Digital Archiving: Challenges and Opportunities of Archiving Social Media Data In the Context of Crisis Events

Digital Archiving: Challenges and Opportunities of Archiving Social Media Data In the Context of Crisis Events

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June - July 2022

online / zoom

This online workshop series discussing theoretical, methodological and practical aspects of social media archiving, was designed to support an initiative of creating a Telegram archive of the war in Ukraine. The series involves scholars and practitioners who are invited to share their experiences and reflections on social media and web archives of crisis events and armed conflicts. It also creates an opportunity to discuss ethical and methodological challenges for collecting and preserving social media content during the Russian invasion of Ukraine.

The first presentation will discuss some of the fundamental challenges related to collecting and archiving the online activity related to an event of crisis. The presentation will start with a few theoretical considerations about events and the online media, followed by methodological and practical reflections on how to identify and collect material, and how to make it available.


  • Jeff Deutch "Archiving online evidence of human rights violations at the time of war: The case of the Syrian Archive," June 7, 14:00-16:00 CET
  • Sara Day Thomson "Responsive methods for archiving social media," June 21, 14:00-16:00 CET
  • Niels Brügger "Archiving online events: theoretical, methodological, and practical challenges," July 1, 14:00-16:00 CET

Jeff Deutch

Mnemonic / Syrian Archive

Director of Operations and Research at Mnemonic and co-founder of Syrian Archive where he develops workflows and methodologies for open-source investigations of human rights violations. Jeff has a doctorate from Humboldt University in Berlin and is a fellow and member of the steering committee at the Centre for Internet and Human Rights.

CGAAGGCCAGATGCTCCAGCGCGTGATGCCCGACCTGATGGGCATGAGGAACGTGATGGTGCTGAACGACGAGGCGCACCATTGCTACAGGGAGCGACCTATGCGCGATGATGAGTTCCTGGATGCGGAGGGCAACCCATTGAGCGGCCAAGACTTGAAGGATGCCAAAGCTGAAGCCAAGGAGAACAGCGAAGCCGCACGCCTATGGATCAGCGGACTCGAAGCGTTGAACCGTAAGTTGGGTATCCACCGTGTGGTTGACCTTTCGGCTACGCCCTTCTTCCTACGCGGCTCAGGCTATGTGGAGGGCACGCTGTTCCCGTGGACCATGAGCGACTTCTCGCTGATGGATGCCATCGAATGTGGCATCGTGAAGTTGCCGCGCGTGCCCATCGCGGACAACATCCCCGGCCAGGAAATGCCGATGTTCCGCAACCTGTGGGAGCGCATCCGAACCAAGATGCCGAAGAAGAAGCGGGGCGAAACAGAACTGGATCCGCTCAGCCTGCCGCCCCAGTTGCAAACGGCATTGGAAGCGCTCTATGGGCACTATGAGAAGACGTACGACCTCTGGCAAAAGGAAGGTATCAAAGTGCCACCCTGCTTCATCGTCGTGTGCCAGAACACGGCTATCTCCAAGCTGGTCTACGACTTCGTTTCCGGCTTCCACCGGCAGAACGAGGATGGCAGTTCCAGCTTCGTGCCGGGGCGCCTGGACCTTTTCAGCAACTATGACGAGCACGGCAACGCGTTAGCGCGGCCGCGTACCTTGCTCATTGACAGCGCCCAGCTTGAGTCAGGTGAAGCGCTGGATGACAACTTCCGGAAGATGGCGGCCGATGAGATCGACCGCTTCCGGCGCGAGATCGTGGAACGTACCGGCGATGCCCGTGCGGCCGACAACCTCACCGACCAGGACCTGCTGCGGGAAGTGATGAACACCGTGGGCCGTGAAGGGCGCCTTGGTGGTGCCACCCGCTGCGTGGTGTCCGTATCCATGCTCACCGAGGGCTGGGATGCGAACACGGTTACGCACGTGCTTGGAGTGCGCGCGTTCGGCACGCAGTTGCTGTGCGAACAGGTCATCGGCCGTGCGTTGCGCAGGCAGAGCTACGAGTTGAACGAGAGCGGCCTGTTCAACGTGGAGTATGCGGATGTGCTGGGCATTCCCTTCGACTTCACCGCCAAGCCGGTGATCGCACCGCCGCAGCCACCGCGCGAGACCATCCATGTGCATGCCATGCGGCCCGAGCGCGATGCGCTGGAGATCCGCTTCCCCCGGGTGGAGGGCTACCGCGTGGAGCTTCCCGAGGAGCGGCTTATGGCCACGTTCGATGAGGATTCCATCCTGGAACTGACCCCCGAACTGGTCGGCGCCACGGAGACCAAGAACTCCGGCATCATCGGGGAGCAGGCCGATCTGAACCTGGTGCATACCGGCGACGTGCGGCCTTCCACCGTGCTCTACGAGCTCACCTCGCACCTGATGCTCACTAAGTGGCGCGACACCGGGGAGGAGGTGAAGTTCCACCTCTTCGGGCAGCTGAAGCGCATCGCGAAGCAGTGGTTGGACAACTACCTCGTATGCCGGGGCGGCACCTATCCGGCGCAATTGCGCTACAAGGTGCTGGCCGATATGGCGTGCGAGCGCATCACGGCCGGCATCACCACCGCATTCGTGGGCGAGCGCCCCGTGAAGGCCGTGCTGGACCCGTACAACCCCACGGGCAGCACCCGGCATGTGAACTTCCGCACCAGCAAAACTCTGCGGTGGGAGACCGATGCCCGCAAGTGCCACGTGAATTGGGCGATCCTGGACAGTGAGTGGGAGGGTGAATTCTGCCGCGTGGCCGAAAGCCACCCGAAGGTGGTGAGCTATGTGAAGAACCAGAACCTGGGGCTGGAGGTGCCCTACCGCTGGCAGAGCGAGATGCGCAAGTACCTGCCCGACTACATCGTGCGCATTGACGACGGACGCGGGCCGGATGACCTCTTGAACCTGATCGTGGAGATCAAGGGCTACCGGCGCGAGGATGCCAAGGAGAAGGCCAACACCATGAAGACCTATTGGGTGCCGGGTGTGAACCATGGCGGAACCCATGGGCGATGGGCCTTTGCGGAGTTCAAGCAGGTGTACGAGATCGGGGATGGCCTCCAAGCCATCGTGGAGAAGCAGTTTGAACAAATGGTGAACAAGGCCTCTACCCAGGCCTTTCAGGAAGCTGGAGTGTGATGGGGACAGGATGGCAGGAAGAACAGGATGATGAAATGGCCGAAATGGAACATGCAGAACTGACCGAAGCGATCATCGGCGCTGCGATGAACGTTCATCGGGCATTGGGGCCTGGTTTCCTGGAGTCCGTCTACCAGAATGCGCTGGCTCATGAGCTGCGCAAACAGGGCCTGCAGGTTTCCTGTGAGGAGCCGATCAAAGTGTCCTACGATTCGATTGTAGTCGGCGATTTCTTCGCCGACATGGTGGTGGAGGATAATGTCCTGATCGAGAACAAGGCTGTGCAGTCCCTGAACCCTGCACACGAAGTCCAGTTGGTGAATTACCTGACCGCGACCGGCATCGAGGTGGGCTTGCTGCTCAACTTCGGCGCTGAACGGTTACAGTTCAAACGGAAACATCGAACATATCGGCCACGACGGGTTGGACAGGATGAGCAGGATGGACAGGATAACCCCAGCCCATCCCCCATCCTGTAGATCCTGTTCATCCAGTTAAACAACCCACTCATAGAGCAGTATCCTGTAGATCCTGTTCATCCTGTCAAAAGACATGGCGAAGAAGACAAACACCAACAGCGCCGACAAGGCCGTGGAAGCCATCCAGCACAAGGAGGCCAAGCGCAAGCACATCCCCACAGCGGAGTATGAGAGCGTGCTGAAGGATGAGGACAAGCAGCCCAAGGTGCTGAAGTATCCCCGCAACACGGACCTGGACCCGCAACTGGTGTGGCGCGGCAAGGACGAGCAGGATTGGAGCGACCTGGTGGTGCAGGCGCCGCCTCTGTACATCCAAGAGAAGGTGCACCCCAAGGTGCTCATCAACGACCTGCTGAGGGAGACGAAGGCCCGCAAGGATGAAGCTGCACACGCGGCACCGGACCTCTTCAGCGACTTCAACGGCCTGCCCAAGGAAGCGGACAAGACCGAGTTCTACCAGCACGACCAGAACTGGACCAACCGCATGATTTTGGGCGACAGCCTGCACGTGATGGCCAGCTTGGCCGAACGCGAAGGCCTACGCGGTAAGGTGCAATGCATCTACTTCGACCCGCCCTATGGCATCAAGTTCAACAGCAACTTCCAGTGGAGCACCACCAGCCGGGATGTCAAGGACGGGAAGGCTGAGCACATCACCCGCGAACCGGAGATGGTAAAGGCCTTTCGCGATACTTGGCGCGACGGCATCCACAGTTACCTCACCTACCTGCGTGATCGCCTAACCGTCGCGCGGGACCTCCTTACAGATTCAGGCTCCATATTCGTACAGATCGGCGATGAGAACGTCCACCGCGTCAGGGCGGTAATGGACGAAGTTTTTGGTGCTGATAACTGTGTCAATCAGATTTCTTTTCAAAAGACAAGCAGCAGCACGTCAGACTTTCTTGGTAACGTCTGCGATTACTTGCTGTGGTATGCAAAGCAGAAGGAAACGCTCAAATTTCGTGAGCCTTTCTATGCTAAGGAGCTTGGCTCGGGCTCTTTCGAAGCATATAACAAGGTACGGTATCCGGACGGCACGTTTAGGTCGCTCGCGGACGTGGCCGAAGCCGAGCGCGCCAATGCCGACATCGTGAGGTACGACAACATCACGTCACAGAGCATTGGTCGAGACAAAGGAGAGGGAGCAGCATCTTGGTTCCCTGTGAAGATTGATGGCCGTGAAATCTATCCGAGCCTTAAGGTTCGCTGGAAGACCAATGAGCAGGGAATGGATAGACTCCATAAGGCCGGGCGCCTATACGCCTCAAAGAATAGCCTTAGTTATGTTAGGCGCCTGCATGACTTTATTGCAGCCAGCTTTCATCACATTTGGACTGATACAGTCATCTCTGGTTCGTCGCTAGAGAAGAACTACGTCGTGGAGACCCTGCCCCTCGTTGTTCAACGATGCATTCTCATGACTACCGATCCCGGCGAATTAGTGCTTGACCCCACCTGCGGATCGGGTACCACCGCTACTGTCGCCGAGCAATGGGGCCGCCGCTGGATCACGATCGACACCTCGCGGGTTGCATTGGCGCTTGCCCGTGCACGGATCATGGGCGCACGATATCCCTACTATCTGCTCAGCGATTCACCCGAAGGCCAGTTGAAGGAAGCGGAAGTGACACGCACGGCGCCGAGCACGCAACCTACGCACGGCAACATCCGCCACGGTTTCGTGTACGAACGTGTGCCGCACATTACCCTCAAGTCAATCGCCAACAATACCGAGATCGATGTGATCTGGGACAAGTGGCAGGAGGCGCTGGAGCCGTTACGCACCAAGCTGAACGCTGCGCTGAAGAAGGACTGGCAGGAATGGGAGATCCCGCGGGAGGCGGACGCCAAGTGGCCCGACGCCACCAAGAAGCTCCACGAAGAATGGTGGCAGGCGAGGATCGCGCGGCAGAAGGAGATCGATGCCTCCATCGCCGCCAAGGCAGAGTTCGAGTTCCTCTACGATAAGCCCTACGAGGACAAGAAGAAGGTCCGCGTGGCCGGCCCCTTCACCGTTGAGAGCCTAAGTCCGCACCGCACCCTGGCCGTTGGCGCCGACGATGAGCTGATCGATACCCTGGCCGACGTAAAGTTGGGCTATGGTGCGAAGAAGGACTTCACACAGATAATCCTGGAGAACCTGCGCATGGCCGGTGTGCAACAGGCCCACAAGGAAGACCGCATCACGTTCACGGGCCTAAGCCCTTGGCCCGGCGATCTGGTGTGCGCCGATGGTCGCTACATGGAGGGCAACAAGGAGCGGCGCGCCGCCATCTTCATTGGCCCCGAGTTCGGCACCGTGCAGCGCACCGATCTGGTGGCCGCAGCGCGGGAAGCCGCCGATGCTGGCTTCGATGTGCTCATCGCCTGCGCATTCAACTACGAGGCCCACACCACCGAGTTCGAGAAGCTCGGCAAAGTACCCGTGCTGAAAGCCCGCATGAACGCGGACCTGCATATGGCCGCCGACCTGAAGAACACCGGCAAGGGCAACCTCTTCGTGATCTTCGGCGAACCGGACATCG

Sara Day Thomson

University of Edinburgh

Digital Archivist at the University of Edinburgh where she looks after the management and preservation of digital materials across collections. She helps coordinate the BitCurator Consortium Python Study Groups and is Co-PI on the Wellcome-funded Archive of Tomorrow web archiving project led by the National Library of Scotland. She joined the University from the Digital Preservation Coalition where she was Research Officer, supporting new research and development. At DPC, she chaired the Web Archiving & Preservation Working Group, which she still supports through the Steering Group. She is also a project manager of the Technology Watch publications and authored Technology Watch Reports ‘Preserving Social Media’ and ‘Preserving Transactional Data’.

Niels Brügger

Aarhus University

Professor in Media Studies at Aarhus University, Denmark, in the School of Communication and Culture. His research interests are web historiography, web archiving and media theory. He has authored and (co-)edited a number of publications, among others The Archived Web: Doing History in the Digital Age (MIT Press, 2018), The SAGE Handbook of Web History (Ed. with Ian Milligan, SAGE 2018), Web 25: Histories from the First 25 Years of the World Wide Web (Ed., Peter Lang Publishing 2017). He is co-founder (2017) and managing editor of the international journal Internet Histories: Digital Technology, Culture and Society (Routledge).


Mykola Makhortykh, Ani Baghumyan, Aleksandra Urman, Désirée Friederich, Taras Nazaruk, Bohdan Shumylovych

The initiative is launched by the University of Bern in cooperation with the Center for Urban History and the University of Zurich.

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Cover image: Screenshot of the Telegram app / Taras Nazaruk